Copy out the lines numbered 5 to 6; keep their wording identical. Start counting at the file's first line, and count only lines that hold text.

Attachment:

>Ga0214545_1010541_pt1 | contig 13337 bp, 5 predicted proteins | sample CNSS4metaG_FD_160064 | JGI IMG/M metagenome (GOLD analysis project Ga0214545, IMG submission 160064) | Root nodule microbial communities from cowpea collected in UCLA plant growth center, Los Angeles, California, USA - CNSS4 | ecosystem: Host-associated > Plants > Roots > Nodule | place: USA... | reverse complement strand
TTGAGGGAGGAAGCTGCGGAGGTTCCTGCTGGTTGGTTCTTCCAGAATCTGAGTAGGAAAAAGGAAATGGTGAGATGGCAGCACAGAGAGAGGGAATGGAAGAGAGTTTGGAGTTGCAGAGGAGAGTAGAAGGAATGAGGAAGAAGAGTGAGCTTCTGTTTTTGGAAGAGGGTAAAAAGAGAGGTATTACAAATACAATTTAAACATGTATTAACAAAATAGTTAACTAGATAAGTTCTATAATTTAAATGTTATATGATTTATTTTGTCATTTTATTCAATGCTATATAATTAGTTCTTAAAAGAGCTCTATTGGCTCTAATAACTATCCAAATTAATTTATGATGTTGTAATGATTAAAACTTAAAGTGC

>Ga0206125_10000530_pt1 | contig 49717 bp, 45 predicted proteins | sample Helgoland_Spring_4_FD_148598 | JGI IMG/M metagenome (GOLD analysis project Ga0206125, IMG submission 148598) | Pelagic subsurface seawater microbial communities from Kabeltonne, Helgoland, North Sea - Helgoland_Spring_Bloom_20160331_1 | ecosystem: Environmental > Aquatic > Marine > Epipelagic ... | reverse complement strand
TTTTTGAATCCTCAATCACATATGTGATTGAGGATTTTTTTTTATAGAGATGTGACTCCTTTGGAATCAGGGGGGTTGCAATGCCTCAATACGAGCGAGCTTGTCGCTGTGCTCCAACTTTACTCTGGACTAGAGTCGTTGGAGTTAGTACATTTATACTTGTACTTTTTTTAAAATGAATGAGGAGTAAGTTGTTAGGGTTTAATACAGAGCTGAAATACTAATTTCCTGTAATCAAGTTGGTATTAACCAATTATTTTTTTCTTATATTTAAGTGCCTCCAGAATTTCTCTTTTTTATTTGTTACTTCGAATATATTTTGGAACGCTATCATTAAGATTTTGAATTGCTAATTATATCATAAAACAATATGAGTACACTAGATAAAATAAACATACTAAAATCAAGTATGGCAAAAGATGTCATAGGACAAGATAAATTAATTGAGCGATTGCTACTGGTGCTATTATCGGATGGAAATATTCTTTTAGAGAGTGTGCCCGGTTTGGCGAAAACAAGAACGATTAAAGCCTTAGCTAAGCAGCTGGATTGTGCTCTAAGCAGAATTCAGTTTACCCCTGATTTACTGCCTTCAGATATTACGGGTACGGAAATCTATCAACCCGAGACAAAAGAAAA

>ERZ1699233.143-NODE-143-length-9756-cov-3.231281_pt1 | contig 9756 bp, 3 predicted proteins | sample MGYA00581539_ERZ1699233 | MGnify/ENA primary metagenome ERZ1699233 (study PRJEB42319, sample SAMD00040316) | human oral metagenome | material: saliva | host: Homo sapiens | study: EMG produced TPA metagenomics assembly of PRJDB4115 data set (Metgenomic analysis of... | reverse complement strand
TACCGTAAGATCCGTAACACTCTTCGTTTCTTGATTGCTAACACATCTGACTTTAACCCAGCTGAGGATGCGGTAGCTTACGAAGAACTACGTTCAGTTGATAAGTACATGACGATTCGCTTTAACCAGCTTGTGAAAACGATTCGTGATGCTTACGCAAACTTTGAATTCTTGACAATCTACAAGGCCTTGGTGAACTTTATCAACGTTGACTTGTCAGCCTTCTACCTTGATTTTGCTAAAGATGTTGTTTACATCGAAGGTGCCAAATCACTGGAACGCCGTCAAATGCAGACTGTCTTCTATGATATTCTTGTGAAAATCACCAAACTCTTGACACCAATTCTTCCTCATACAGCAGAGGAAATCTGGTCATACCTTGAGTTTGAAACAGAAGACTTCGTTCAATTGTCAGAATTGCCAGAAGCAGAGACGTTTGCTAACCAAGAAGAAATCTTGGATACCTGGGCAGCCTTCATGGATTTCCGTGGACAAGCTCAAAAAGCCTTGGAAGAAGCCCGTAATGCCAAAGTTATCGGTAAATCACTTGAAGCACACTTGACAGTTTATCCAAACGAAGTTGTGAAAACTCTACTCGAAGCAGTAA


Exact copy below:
>ERZ1699233.143-NODE-143-length-9756-cov-3.231281_pt1 | contig 9756 bp, 3 predicted proteins | sample MGYA00581539_ERZ1699233 | MGnify/ENA primary metagenome ERZ1699233 (study PRJEB42319, sample SAMD00040316) | human oral metagenome | material: saliva | host: Homo sapiens | study: EMG produced TPA metagenomics assembly of PRJDB4115 data set (Metgenomic analysis of... | reverse complement strand
TACCGTAAGATCCGTAACACTCTTCGTTTCTTGATTGCTAACACATCTGACTTTAACCCAGCTGAGGATGCGGTAGCTTACGAAGAACTACGTTCAGTTGATAAGTACATGACGATTCGCTTTAACCAGCTTGTGAAAACGATTCGTGATGCTTACGCAAACTTTGAATTCTTGACAATCTACAAGGCCTTGGTGAACTTTATCAACGTTGACTTGTCAGCCTTCTACCTTGATTTTGCTAAAGATGTTGTTTACATCGAAGGTGCCAAATCACTGGAACGCCGTCAAATGCAGACTGTCTTCTATGATATTCTTGTGAAAATCACCAAACTCTTGACACCAATTCTTCCTCATACAGCAGAGGAAATCTGGTCATACCTTGAGTTTGAAACAGAAGACTTCGTTCAATTGTCAGAATTGCCAGAAGCAGAGACGTTTGCTAACCAAGAAGAAATCTTGGATACCTGGGCAGCCTTCATGGATTTCCGTGGACAAGCTCAAAAAGCCTTGGAAGAAGCCCGTAATGCCAAAGTTATCGGTAAATCACTTGAAGCACACTTGACAGTTTATCCAAACGAAGTTGTGAAAACTCTACTCGAAGCAGTAA